No, to many networks, and compared to the numbers the UFC draws, even in re-runs, on Spike TV, 217,000 total viewers isn’t a huge number. But to a small, once floundering network like Fuel TV, 217,000 is astronomical.
Before the UFC came along, Fuel was struggling to gain a foothold on the television landscape, providing extreme sports fans an outlet for their fix of surfing, motocross, snowboarding, skateboarding, BMX, wakeboarding, and other thrill-seeker sports.
When the UFC came along and signed a seven-year television deal with the Fox family of networks, of which Fuel TV is one, the strategy quickly became to make Fuel the focal point for UFC programming. Just as the promotion helped Spike TV build its audience, the plan is even more so in effect with Fuel.
The network plans to provide more than 2,000 hours of UFC programming in 2012. Despite what may be a low number for more established networks, 217,000 total viewers for UFC on Fuel TV 1, the network’s first live UFC event, only proved that they made the right choice in becoming the ipso facto UFC Channel.
“We fully expected the UFC was going to deliver FUEL TV extraordinary ratings, and now we’re seeing it,” said George Greenberg, Executive Vice President and General Manager, Fuel TV.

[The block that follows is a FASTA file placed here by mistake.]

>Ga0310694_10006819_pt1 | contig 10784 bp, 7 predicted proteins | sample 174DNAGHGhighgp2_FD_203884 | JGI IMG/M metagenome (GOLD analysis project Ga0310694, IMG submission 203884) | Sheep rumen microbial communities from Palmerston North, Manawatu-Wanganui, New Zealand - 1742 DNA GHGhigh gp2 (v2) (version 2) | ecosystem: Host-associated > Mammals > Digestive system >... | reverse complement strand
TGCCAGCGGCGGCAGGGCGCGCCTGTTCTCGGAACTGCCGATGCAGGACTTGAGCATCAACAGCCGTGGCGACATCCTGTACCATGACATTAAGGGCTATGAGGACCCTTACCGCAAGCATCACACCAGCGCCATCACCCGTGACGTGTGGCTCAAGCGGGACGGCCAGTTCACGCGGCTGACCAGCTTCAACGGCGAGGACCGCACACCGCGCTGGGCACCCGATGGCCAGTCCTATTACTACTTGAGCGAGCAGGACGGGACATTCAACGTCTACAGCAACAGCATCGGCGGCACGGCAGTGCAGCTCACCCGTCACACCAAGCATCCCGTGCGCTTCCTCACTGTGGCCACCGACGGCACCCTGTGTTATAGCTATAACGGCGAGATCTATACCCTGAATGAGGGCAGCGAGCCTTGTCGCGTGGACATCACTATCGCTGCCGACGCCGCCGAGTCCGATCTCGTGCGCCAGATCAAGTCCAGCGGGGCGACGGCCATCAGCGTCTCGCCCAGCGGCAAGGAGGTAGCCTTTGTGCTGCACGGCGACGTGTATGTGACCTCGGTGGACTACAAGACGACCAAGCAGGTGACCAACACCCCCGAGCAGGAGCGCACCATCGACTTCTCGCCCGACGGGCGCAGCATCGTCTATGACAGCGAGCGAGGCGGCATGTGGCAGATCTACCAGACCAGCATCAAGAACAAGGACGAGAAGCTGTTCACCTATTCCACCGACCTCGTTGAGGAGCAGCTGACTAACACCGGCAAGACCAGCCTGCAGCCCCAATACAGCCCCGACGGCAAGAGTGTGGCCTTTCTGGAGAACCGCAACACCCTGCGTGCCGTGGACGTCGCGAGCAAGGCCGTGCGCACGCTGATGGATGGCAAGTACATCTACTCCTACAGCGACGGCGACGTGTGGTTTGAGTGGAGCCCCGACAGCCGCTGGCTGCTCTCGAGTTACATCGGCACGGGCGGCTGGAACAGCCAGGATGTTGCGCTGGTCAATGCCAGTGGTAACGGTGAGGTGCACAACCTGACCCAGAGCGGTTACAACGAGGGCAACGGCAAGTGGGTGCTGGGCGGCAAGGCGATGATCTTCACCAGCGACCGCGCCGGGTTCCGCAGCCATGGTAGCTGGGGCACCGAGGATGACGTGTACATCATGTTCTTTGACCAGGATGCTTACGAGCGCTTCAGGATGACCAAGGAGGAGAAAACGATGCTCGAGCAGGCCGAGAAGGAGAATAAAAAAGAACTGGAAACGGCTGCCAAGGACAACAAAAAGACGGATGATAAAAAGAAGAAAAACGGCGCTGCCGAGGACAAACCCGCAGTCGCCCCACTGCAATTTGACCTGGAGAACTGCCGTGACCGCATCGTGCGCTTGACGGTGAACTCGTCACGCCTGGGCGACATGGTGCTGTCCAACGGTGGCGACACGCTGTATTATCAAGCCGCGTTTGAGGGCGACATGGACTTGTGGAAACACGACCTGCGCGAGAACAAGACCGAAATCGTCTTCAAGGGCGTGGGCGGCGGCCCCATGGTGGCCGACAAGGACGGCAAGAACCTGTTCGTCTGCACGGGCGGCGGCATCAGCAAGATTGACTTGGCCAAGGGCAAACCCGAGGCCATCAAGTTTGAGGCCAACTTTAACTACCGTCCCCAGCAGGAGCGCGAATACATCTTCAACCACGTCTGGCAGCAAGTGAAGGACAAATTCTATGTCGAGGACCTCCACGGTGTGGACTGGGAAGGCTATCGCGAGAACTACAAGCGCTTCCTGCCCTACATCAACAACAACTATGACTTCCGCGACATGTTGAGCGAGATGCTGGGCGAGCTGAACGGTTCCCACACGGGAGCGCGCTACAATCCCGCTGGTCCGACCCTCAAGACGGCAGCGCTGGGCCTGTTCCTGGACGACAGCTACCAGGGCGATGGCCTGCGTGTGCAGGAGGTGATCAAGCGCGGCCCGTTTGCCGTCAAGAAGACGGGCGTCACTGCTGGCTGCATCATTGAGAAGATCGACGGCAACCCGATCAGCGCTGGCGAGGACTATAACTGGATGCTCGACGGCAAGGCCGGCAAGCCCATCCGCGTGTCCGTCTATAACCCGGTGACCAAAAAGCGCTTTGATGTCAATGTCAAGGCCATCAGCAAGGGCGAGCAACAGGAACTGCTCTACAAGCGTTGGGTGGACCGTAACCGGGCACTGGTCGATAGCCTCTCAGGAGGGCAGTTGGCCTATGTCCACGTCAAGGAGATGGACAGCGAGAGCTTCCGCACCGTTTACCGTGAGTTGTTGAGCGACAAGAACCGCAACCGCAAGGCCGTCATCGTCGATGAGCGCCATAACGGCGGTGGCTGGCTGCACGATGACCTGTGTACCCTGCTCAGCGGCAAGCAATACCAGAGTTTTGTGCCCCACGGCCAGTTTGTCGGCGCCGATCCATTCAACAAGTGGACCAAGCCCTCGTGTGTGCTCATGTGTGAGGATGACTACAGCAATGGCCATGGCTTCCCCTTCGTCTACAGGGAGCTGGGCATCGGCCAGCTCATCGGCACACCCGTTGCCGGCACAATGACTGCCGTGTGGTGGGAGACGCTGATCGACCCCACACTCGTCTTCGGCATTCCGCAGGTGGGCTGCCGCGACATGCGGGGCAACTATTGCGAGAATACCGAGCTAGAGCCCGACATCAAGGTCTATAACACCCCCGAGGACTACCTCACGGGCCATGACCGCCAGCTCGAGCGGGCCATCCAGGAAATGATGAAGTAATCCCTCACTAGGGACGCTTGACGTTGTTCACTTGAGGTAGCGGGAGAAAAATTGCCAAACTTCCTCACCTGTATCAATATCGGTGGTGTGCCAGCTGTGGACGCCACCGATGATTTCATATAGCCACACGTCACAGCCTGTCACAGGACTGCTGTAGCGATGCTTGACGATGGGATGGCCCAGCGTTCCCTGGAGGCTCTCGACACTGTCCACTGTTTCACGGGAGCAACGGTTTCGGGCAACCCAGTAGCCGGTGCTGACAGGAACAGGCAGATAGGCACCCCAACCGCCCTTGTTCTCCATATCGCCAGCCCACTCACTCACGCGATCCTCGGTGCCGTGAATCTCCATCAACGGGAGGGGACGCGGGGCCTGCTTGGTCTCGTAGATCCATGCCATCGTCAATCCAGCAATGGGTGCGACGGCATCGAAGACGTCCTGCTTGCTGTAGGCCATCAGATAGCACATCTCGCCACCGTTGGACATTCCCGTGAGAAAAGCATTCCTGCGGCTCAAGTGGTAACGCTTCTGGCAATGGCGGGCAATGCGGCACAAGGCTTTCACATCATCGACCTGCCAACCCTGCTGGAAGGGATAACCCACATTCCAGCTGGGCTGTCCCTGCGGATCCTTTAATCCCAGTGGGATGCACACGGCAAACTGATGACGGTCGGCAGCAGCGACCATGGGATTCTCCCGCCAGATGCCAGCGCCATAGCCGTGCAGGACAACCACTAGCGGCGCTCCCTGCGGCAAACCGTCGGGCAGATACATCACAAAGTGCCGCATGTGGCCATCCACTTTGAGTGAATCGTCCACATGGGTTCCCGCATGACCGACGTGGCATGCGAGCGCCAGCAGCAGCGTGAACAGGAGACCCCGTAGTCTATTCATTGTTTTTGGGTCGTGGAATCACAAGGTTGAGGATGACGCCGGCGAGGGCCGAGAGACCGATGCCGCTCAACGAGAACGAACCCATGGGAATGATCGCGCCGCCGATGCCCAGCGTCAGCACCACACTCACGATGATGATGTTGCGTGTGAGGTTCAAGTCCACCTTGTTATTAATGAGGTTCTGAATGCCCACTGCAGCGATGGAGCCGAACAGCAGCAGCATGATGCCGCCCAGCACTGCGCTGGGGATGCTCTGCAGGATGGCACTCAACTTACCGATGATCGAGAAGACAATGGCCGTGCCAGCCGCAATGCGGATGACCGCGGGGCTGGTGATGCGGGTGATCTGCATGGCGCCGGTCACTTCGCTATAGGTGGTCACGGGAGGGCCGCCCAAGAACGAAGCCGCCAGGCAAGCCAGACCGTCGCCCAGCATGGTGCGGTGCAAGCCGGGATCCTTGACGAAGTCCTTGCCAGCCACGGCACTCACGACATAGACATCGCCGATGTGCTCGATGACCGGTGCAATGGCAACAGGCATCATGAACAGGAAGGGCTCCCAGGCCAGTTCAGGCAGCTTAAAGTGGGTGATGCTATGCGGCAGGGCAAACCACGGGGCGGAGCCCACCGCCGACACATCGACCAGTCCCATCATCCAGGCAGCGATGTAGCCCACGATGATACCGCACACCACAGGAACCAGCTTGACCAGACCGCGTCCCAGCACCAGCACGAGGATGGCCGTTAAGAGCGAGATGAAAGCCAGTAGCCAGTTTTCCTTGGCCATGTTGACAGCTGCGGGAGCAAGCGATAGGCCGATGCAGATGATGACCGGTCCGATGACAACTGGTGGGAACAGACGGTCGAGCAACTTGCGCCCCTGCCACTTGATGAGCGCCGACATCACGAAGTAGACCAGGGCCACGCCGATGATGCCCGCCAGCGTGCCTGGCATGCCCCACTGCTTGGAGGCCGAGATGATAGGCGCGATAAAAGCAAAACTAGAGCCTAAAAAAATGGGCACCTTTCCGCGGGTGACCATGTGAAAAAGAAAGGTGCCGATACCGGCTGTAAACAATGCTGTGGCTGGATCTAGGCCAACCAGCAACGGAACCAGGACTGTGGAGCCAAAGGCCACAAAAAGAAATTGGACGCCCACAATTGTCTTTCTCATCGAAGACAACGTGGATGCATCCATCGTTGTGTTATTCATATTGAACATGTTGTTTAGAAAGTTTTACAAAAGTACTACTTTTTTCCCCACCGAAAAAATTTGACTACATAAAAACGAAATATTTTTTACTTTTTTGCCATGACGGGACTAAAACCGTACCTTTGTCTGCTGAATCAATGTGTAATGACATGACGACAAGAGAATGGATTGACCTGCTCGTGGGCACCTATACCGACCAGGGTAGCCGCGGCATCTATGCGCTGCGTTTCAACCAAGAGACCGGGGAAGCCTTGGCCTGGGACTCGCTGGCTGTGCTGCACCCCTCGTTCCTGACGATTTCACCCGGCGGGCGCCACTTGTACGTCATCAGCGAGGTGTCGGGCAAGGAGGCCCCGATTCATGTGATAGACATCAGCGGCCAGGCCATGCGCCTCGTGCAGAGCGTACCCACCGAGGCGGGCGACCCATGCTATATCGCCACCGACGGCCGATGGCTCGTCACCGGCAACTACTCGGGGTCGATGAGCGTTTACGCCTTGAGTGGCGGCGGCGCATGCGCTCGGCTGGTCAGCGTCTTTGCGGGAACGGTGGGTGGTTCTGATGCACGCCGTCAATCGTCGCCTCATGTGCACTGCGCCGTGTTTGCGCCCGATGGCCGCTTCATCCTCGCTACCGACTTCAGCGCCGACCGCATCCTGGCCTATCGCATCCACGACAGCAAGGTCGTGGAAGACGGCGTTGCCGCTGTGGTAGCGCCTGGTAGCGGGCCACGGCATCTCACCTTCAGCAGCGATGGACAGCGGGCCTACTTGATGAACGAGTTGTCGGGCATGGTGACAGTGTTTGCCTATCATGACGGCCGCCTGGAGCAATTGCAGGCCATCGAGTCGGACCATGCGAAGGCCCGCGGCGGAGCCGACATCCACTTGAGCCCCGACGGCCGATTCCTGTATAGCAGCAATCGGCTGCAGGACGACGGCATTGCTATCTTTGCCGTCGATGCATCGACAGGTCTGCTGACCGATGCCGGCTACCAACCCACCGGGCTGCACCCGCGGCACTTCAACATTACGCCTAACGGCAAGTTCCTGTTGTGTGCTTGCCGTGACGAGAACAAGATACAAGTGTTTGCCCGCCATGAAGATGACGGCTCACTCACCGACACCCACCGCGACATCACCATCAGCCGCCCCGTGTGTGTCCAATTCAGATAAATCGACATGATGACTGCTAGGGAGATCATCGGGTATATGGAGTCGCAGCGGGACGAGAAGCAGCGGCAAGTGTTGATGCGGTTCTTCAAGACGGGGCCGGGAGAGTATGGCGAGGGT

In a year’s time, 217,000 will likely seem fairly insignificant to the executives at Fuel too, but for now, it represents the potential the UFC partnership provides.
Right now, 217,000 marks several milestones for the network. It was the most-watched day in Fuel TV history, UFC on Fuel was the network’s most-watched program ever, viewership peaked at 315,000 at one point, and Fuel ranked among the Top 10 in the coveted Men 18-49 demographic for all ad-supported cable networks.
So, while 217,000 barely scratches the surface of the even the TV ratings Spike is garnering with UFC reruns, it promises the key to expanding Fuel TV from its current reach of 36 million homes to something much more significant.
“We are beyond ecstatic about the audience and the impact the UFC is having on our network’s growth thus far,” stated Greenberg. “The sky’s the limit on where this network can go from here.”